Coronavirus is subdued but not gone. This is a strange juncture

In pandemic terms, although it may not feel like it, these are the best of times.

Gone are the horrors of the past few months: the gruesome death toll; the sense that danger was lurking around every corner; the unprecedented lockdown and other privations.

Activities we previously took for granted – a visit to a clothes shop, a drive to the hills, the ping of a tennis ball – have about them the freshness of any new experience, after months of isolation and restrictions.

We have been warned of possible dark days ahead, but for now, the threat posed by coronavirus is as low as it has been since early March.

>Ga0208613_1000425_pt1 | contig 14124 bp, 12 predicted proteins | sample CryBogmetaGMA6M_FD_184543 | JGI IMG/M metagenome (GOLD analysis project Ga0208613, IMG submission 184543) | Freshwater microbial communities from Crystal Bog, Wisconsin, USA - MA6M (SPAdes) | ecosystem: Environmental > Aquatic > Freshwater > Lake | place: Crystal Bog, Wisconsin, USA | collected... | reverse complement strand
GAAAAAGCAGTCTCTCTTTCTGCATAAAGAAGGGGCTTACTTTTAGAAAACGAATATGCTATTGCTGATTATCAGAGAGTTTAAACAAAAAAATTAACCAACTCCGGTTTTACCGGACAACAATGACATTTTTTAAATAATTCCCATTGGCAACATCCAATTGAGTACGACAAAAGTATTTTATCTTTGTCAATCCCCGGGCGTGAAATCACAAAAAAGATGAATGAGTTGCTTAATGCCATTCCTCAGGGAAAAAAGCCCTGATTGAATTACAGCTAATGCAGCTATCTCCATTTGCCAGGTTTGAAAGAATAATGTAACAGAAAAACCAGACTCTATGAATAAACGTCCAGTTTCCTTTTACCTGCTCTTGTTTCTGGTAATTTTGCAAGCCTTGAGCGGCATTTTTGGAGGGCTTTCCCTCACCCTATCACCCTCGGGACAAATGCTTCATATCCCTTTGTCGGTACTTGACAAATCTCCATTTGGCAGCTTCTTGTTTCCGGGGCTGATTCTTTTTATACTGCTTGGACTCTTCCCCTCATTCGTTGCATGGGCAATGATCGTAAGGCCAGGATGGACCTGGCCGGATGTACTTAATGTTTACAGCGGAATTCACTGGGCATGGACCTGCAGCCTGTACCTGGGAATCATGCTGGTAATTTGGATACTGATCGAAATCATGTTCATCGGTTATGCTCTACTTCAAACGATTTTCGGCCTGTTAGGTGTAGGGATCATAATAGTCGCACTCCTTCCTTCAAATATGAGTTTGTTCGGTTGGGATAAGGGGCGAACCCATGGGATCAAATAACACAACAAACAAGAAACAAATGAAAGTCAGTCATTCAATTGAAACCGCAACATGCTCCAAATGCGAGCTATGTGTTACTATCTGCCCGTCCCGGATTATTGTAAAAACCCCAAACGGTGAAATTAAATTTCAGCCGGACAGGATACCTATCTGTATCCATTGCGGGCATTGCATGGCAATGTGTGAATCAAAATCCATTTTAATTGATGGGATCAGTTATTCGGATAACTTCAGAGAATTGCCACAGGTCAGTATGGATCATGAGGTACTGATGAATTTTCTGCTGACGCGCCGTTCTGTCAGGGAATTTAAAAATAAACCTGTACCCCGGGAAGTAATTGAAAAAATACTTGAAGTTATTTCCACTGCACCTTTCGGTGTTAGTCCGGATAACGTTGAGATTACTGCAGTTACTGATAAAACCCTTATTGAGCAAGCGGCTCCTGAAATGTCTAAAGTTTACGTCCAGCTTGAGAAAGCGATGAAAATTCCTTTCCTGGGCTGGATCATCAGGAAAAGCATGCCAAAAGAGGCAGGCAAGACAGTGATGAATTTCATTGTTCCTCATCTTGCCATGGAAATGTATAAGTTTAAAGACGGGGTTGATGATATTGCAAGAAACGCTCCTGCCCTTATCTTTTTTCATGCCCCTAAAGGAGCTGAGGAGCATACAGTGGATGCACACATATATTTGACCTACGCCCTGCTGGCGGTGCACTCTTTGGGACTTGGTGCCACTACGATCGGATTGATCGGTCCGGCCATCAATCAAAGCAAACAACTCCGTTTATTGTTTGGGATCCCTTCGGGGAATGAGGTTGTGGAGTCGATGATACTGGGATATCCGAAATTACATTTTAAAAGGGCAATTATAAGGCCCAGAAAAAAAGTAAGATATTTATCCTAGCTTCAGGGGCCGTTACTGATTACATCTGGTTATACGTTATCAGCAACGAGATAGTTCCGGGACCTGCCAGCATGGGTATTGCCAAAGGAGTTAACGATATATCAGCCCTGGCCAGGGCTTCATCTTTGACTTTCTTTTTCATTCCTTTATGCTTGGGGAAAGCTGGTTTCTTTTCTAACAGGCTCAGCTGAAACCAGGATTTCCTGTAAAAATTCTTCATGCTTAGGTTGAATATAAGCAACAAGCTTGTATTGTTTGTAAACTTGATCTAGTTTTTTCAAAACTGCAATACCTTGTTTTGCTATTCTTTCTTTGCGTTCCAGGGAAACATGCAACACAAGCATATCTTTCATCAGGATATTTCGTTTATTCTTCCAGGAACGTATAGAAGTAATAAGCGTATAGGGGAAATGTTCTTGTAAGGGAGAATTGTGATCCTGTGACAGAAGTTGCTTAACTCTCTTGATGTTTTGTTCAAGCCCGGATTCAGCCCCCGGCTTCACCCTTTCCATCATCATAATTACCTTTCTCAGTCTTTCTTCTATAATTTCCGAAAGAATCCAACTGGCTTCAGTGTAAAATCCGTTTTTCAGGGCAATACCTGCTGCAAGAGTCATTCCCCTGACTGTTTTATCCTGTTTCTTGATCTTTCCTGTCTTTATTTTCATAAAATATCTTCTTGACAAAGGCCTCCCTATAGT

All of which places us in a strange position. We have been given new freedoms but are told to use them sparingly. More and more we are being told to wear masks, when at this point in time the threat from the virus is very low.

We do appear to be tantalisingly close to wiping out the virus for the moment, but then we are also close to wiping out our economy

Many are exhausted, yet there seems to be no end in sight. The consensus on the way forward that existed in March and April has broken down, inside and beyond the scientific community. Many experts promote mask-wearing; others continue to doubt. Some scientists want to crush the curve, rather than simply flatten it. Ireland’s figures for coronavirus cases and deaths can look good or bad, depending on the prism through which they are viewed.